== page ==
As our children spend more time outside during summer vacation, it is likely they will encounter insects and bugs. Exposure to these pests often causes alarm, some discomfort, and possible pain if a bite or sting occurs. Usually these are short-lived annoyances as most children have only mild reactions. The reaction a person has depends on the nature of the insect and the individual’s sensitivity to a specific bite or sting. The insect “saliva” left behind from a bite and the “venom” injected by a sting both cause a release of histamines and other substances in the skin that result in a local reaction. Only in rare cases do serious allergic reactions called anaphylaxis occur that requires immediate medical treatment. Let’s take a closer look at the details by answering some basic questions.
What happens if my child is bitten or stung by an insect?
Bites from mosquitos, chiggers, fleas, and bedbugs cause itchy red bumps with the size varying from a small dot to the size of a quarter. Bites around the eyes usually swell more and for longer (up to 2 days). Mosquito bites occur in exposed areas whereas fleas and bedbugs prefer to bite under clothing such as along the waist. Horseflies, fire ants, blister beetles, and centipedes usually cause a painful red bump. Fire ant bites often form a pimple or a blister within a few hours of the bite. In sensitive young children blisters are more likely to occur even with a fleabite. Spider bites are usually painless and rarely cause severe reactions. The two exceptions are the Black Widow and the Brown Recluse bites. Even these spider bites do not hurt initially. Within a few hours of a Black Widow bite, the individual will begin to experience pain, stiffness, fever, chills, nausea and abdominal pain. The reaction to a Brown Recluse bite is more localized. Pain, blistering, and ulcers may form at the site as well as general fever, nausea and fatigue. If a bite of this type is suspected, medical attention should be sought as soon as possible.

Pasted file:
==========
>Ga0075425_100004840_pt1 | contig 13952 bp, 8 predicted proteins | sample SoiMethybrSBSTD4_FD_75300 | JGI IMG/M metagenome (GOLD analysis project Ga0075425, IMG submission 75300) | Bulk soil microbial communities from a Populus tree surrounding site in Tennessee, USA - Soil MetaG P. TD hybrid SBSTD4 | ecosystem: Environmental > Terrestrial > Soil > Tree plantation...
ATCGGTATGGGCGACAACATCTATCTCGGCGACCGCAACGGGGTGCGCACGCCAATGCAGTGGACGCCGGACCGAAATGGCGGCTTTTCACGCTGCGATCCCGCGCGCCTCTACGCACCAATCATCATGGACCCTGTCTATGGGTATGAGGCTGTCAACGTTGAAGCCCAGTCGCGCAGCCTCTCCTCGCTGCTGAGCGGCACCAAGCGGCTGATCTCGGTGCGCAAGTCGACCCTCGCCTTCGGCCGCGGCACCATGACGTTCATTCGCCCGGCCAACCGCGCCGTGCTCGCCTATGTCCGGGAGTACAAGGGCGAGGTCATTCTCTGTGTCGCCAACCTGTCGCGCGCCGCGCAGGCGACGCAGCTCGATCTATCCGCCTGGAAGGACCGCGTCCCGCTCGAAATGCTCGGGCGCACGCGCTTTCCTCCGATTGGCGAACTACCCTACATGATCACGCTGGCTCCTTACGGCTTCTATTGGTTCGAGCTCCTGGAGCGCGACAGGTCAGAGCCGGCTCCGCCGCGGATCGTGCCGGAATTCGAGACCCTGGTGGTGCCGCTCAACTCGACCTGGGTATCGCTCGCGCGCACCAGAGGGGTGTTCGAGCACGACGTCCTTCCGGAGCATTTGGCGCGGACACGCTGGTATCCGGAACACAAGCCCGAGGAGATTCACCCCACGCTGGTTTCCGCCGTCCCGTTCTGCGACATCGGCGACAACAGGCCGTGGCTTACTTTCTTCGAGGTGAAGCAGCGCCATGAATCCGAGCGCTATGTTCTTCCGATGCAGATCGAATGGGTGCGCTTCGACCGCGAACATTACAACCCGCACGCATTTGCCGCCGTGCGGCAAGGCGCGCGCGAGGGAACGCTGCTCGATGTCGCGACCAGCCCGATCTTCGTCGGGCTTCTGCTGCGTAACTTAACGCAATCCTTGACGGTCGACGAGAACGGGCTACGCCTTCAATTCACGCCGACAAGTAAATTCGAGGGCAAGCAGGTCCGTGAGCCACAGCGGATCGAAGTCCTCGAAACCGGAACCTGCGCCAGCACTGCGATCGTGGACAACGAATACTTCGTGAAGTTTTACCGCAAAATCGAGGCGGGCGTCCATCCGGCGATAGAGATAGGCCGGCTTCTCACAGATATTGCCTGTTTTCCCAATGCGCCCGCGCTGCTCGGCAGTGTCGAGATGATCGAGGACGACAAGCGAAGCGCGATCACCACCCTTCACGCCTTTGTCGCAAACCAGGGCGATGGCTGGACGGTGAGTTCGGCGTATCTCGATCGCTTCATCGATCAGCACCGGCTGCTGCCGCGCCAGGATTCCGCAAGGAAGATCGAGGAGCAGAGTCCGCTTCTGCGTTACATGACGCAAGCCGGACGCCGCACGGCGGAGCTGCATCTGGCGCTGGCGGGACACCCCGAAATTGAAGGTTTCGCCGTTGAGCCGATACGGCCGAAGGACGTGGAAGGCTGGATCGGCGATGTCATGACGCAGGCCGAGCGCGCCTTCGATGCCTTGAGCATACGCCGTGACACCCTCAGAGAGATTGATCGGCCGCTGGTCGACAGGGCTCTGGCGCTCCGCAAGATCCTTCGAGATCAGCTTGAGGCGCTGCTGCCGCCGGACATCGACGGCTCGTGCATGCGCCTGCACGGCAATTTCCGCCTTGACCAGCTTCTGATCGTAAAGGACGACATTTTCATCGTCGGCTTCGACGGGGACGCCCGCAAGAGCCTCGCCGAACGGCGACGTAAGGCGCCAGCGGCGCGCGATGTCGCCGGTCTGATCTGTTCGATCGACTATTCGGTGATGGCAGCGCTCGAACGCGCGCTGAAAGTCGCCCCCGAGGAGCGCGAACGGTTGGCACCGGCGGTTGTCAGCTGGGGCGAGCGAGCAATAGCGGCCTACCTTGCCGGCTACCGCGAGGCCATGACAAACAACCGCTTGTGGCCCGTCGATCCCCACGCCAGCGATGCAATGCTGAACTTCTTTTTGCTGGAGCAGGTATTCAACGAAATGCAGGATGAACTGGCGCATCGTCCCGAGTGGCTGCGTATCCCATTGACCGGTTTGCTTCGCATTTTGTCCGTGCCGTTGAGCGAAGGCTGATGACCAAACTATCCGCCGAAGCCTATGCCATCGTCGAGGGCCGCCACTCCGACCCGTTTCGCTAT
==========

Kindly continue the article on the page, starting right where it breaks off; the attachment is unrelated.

Bee, wasp, and hornet stings cause immediate pain and swelling. Although harmless most of the time, the affected area will stay painful and itchy for a few days. The swelling may increase over this time as well. Although scorpion stings are the most feared, they seldom cause severe problems. There is often a stinging pain at the site with some tingling and possible numbness after the pain subsides. A variable amount of swelling may occur the next day.
What should I do for a bite or sting?
If the bite is itchy, apply calamine or baking soda paste to the area of the bite. For those areas that seem very itchy, try applying 1% hydrocortisone cream to the spot. If your child scratches the area excessively, your doctor may advise giving some oral diphenhydramine (Benadryl®). Keep your child’s fingernails clean and cut short to help avoid a secondary infection.
If your child disturbs a beehive, get him/her away from it as quickly as possible. The base of a bee sting emits an alarm “hormone” that makes the other bees go into attack mode and sting. For bee stings it is important to remove the stinger left behind as soon as possible. Scrape it horizontally with a credit card or fingernail. Do not use tweezers since this will cause more venom to be released in the skin and worsen the reaction. For all stings including those from a scorpion, wash the area with soap and water. Soak a cotton ball with a baking soda solution and apply to the site for 15 minutes. Follow this by applying a cold compress containing ice for at least the same amount of time. Acetaminophen and/or ibuprofen may be given for pain. Give a dose of diphenhydramine as well to minimize the swelling that will occur over the next 2-3 days.